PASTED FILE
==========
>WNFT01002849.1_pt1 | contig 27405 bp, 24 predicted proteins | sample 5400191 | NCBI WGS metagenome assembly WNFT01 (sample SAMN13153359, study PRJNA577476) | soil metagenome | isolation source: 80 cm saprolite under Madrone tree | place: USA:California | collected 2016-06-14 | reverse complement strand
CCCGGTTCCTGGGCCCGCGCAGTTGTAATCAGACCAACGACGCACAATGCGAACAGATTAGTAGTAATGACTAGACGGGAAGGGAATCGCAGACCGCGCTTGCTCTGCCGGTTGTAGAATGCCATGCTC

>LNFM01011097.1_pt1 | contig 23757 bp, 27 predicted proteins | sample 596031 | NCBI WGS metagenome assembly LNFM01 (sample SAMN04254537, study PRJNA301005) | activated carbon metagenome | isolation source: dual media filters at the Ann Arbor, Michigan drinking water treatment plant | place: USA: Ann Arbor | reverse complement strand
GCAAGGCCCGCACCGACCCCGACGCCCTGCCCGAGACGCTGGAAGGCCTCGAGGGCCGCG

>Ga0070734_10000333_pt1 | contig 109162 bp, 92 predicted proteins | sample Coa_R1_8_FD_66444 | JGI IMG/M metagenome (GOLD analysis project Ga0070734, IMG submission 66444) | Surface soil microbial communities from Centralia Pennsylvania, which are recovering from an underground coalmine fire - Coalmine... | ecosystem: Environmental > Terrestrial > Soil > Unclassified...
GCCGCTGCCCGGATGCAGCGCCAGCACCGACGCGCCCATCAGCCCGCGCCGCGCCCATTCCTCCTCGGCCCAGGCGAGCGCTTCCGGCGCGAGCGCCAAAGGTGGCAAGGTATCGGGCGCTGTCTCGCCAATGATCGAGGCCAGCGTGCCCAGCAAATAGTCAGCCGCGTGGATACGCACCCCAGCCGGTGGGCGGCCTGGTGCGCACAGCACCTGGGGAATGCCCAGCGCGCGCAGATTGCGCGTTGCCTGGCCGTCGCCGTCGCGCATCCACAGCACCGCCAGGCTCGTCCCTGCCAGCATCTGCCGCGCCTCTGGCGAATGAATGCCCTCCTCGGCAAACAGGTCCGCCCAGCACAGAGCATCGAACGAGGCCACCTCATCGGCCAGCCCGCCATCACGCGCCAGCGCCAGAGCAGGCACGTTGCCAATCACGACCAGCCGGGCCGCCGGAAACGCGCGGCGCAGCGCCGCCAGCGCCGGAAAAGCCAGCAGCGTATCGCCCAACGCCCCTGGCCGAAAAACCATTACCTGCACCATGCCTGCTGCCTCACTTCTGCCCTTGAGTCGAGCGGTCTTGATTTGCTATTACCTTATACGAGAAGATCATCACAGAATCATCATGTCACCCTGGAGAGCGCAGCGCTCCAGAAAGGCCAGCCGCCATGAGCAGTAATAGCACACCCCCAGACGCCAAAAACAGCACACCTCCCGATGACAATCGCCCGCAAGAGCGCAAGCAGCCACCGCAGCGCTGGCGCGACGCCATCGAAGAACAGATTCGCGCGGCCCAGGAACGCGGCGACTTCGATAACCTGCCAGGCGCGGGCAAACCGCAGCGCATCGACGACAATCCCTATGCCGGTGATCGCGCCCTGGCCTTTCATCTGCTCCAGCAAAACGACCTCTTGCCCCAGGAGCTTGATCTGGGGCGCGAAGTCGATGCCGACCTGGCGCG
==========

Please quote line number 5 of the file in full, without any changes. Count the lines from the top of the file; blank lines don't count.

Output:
>Ga0070734_10000333_pt1 | contig 109162 bp, 92 predicted proteins | sample Coa_R1_8_FD_66444 | JGI IMG/M metagenome (GOLD analysis project Ga0070734, IMG submission 66444) | Surface soil microbial communities from Centralia Pennsylvania, which are recovering from an underground coalmine fire - Coalmine... | ecosystem: Environmental > Terrestrial > Soil > Unclassified...